Serpentine surprises

Never in my life have I seen so many snakes in so short a time: this part of the Quang Nam Saola Nature Reserve was crawling with snakes. Or perhaps slithering would be a better adjective. I would be lying if I said I wasn’t secretly thrilled by this unusual turn of events. Yes, it made surveying more dangerous—as if worrying about unexploded ordinance wasn’t enough, now we had to contend with pit vipers aplenty, the jungle version of living landmines—but few creatures are as fascinating to me as snakes. Beautiful, elegant, with a sinister attraction, snakes excite the naturalist in me in a way that no other taxa can. I don’t want to psychoanalyze the situation but perhaps this obsession relates to the fact that my parents would never let me have a pet snake growing up. Maybe my captivation is simply a way to make up for lost time. If so this was the perfect jungle to work in. It was full of serpentine surprises.

Apart from two close calls, which deserve a separate post, there were several amusing snake situations. One afternoon after completing our surveys I set out on my own to explore while dinner was being prepared. Near camp I came across an unfamiliar snake. Because I didn’t have a camera I decided to catch it. There was, I remembered, a snake guidebook back in camp. It wasn’t a species I had seen before, which also meant that I didn’t know if it was dangerous. Needless to say I was as careful handling it as I would have been defusing a bomb. I caught it and returned to camp. The guidebook was stuffed away in one of rangers backpacks. I put the snake into a large cooking pot, closed the lid, and retrieved the book. When I returned to the pot I found it empty! The snake had pushed the lid up and gotten out. When I broke the news to everyone a hush fell over the group. Within thirty seconds our camp became a ghost town: every last person was huddled in the safety of his hammock. Meanwhile I wandered around looking for the escapee. Every few minutes I saw an astonished face poke out of a hammock. No doubt my crew was wondering if the foreigner had taken one too many knocks to the head. After thirty minutes of fruitless searching we all assumed that the snake had left the area. The camp returned to normal. Imagine our surprise then when the cook noticed something sliding between his feet. It was the same snake! I caught it a second time. It turned out to be a harmless species. I took pictures and returned it to the forest.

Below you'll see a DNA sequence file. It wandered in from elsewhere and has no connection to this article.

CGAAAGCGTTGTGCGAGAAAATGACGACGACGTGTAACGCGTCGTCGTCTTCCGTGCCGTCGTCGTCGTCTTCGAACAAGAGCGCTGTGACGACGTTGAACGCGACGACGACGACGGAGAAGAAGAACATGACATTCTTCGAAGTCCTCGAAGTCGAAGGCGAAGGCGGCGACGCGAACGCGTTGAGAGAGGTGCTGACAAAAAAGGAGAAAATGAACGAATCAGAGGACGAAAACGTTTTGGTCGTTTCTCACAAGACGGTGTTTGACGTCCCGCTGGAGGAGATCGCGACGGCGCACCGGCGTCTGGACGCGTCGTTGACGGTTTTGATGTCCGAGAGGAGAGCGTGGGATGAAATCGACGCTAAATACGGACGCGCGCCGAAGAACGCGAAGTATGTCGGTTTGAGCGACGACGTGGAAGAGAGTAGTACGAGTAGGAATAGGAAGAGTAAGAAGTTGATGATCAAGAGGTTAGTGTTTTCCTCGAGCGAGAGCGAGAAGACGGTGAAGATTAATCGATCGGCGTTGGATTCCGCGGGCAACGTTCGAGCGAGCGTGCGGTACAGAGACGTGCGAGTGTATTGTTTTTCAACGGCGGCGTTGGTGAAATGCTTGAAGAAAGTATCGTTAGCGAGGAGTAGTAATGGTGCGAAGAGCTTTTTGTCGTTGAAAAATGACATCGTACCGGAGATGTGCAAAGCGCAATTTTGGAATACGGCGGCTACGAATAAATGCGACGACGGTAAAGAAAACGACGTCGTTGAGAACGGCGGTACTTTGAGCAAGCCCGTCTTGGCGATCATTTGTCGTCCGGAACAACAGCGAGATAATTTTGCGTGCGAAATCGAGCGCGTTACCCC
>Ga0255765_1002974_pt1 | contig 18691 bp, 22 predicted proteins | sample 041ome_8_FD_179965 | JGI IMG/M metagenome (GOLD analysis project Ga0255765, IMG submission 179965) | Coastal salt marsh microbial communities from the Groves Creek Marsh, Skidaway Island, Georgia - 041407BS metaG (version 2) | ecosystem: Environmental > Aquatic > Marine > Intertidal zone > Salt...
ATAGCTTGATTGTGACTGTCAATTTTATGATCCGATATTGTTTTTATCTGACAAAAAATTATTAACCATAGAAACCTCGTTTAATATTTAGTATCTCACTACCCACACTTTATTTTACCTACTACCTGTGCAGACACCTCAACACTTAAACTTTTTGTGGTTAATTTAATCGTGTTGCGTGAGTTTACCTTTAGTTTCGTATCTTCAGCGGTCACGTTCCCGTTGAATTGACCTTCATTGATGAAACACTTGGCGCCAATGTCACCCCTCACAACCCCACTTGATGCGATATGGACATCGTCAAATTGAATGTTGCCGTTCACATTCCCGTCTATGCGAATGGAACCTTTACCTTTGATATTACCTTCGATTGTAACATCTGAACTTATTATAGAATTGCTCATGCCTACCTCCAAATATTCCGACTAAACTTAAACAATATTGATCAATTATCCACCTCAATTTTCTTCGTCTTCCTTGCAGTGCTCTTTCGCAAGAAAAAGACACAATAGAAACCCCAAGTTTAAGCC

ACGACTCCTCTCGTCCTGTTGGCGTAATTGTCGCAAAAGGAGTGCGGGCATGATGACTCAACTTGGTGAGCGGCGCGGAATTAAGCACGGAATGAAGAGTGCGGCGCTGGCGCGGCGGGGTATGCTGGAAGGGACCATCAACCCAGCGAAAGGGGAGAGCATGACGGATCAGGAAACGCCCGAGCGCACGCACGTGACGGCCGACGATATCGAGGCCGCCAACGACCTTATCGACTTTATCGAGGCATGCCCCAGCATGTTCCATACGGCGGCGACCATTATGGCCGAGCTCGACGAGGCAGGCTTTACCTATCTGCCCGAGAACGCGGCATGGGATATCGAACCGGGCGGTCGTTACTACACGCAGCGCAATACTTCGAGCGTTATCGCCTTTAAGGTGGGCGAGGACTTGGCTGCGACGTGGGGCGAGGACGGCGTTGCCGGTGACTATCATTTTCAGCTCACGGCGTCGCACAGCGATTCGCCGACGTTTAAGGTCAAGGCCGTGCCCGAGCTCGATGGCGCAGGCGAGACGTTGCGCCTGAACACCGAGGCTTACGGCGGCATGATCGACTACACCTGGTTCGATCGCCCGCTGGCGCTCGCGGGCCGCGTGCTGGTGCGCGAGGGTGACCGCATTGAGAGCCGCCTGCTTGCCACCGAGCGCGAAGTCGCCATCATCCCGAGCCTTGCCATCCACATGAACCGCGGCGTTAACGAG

Juvenile pit viper
Juvenile emerald pit viper
Adult emerald pit viper
Adult emerald pit viper

To my surprise most of the snakes we came across were highly venomous. This is, in my experience, the exception to the rule in most tropical forests. In Peru I saw snakes daily but it took almost two months to see my first deadly species. In this forest, however, nine out of ten snakes we stumbled upon were pit vipers. All pit vipers possess a chemical cocktail that is toxic to humans. The hemotoxin works by attacking red blood cells and destroying tissue. Yes, these snakes are dangerous, but they are also stunningly beautiful. There are few sights in the natural world that can compare with a perfectly camouflaged pit viper coiled like a spring waiting in steely-eyed concentration for its next victim. Most of the pit vipers we came across were from the genus Trimeresurus: brilliant emerald snakes often found near fast-flowing streams where they lie in ambush for amphibians. This was the snake I came across snacking on a frog in the grisly encounter post. I never tired of photographing this species. My Katu guides, of course, were by this point convinced that I was playing with a few cards short of a full deck. But I couldn’t hide my fascination with this slender green ribbon of death. One of the trip highlights was coming across a second type of pit viper that I had never encountered. I can’t take any credit for spotting it. One of the guides noticed it, and it’s a good thing he did, because I would have never seen it. Hidden in a nest of dead rattan, the viper blended perfectly into its surroundings—the result of millions of years of evolutionary perfection. I was enthralled by this cryptically patterned predator. It was a naturalist’s delight.

Pit viper
Pit viper
Pit viper
Pit viper
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